• 蔡文达 08-06

      Madame Catulla, who went to seeke that which shee would not finde,being brought vailed into the darke Chamber where Ricciardo was,entred into the Bath, hoping to finde none other there but herhusband, and the custome of the Country, never disallowed suchmeetings of men with their wives, but held them to be good andcommendable. In a counterfeit voyce he bad her welcome, and she, notseeming to be any other then shee was indeed, entertained hisimbracings in as loving manner; yet not daring to speake, least heshould know her, but suffered him to proceede in his owne errour.

  • 王可运 08-06

      And I cast off, with manifest disgrace.

  • 于俊亮 08-05

       CHASTITY OF WOMEN, IT FALLETH OUT (OFTENTIMES) TO BE VERY

  • 黄胜天 08-03

    {  Pamphilus hath declared to us, by his Tale, how the goodnesse of Godregardeth not our errors, when they proceede from things which weecannot discerne. And I intend to approove by mine, what argument ofinfallible truth, the same benignity delivereth of it selfe, byenduring patiently the faults of them, that (both in word and worke)should declare unfaigned testimony of such gracious goodnesse, and notto live so dissolutely as they doe. To the end, that othersillumined by their light of life, may beleeve with the strongerconstancy of minde.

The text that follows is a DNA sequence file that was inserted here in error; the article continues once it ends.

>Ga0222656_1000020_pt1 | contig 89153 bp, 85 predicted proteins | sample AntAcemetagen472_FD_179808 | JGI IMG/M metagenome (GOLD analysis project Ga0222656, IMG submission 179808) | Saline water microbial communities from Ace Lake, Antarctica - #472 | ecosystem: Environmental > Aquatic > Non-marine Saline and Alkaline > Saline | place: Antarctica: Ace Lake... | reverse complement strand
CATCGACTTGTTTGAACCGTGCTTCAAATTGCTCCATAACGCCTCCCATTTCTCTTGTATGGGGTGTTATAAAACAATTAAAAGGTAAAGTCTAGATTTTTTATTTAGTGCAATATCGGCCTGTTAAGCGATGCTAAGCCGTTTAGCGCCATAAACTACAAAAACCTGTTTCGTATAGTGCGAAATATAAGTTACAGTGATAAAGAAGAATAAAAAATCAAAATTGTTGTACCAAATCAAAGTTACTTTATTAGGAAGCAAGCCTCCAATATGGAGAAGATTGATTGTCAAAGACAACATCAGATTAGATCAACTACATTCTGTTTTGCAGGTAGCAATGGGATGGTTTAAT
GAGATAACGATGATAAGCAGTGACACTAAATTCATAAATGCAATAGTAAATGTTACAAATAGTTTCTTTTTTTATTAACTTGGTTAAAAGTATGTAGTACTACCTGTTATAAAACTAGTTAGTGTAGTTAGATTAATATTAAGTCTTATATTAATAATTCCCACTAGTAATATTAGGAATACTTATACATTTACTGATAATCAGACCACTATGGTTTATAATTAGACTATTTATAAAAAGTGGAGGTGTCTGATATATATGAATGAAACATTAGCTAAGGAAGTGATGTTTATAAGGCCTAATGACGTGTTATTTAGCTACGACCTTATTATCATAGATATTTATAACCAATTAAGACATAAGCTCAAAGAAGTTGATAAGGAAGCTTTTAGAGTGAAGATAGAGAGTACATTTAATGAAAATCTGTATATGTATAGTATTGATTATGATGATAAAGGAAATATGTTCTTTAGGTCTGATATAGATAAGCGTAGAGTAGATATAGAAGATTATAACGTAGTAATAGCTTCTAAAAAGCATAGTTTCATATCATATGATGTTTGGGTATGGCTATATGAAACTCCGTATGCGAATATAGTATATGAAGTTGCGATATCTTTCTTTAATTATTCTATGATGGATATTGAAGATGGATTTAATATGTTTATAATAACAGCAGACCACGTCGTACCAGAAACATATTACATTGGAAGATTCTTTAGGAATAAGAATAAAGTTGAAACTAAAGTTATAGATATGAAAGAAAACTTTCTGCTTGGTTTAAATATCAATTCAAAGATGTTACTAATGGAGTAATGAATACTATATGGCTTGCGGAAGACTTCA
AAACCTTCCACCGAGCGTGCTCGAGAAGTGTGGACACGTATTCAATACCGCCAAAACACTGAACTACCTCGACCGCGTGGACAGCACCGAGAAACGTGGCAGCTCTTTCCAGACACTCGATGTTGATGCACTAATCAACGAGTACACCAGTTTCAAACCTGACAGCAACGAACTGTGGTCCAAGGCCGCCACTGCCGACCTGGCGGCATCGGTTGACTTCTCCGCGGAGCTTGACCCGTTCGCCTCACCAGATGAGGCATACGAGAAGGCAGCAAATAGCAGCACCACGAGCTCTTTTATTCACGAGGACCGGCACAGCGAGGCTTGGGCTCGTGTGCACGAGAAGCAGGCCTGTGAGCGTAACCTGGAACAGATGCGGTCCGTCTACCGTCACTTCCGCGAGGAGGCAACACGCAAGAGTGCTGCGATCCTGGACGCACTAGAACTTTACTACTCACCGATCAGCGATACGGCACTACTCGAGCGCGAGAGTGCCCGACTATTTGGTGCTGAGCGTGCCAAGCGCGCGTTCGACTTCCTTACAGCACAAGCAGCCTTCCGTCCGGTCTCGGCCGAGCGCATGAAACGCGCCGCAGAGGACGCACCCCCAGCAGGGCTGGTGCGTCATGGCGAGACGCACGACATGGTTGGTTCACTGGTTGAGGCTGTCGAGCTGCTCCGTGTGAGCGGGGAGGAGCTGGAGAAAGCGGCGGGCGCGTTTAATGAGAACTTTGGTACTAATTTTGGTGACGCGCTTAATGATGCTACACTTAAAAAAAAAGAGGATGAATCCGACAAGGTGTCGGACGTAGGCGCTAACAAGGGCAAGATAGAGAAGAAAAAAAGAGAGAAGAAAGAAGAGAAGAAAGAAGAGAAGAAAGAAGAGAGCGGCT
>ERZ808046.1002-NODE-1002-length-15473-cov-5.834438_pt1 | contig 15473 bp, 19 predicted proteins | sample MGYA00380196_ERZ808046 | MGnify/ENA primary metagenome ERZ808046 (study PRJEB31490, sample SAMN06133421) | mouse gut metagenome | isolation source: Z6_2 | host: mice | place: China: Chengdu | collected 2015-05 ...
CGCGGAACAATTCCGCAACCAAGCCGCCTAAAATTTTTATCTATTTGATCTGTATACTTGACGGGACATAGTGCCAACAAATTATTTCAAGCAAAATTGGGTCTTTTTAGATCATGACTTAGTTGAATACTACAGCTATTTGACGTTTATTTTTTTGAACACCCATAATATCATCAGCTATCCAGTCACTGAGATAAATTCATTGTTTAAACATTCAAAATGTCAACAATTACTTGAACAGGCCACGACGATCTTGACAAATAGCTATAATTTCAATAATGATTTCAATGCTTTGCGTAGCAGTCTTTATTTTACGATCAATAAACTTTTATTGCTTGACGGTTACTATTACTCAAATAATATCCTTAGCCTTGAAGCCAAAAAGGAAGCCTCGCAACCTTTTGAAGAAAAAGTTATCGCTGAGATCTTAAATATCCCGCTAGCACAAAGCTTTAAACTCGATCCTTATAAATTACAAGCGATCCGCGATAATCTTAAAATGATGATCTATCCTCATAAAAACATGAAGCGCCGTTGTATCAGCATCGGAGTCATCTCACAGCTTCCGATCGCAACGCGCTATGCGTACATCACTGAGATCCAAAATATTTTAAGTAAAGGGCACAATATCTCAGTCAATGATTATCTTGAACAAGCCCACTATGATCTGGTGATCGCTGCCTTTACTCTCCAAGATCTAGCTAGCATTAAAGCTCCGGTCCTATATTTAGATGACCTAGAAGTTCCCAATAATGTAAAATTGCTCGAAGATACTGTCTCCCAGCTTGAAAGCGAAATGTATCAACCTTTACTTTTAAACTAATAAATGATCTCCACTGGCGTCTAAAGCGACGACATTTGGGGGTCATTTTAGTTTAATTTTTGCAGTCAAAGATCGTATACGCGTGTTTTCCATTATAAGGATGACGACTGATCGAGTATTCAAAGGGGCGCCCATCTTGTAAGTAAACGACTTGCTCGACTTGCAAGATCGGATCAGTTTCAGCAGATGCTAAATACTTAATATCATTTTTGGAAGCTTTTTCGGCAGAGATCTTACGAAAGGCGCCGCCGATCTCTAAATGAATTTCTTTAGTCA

• 丁敏林 08-03

      Madame, your parents, kindred and friends, and generally allthroughout Bologna, doe verily thinke you to be dead, whereforethere is not any one, that will make any inquisition after you: inwhich regard, the favour I desire from you, is no more but to abidehere secretly with my Mother, untill such time as I returne fromModena, which shall be very speedily. The occasion why I move thismotion, aymeth at this end, that in presence of the chiefest personsof our City, I may make a gladsome present of you to your Husband. TheLady knowing her selfe highly beholding to the Knight, and the requesthe made to be very honest: disposed her selfe to doe as he desired(although she earnestly longed, to glad her parents and kindred withseeing her alive) and made her promise him on her faith, to effectit in such manner, as he pleased to appoint and give her direction.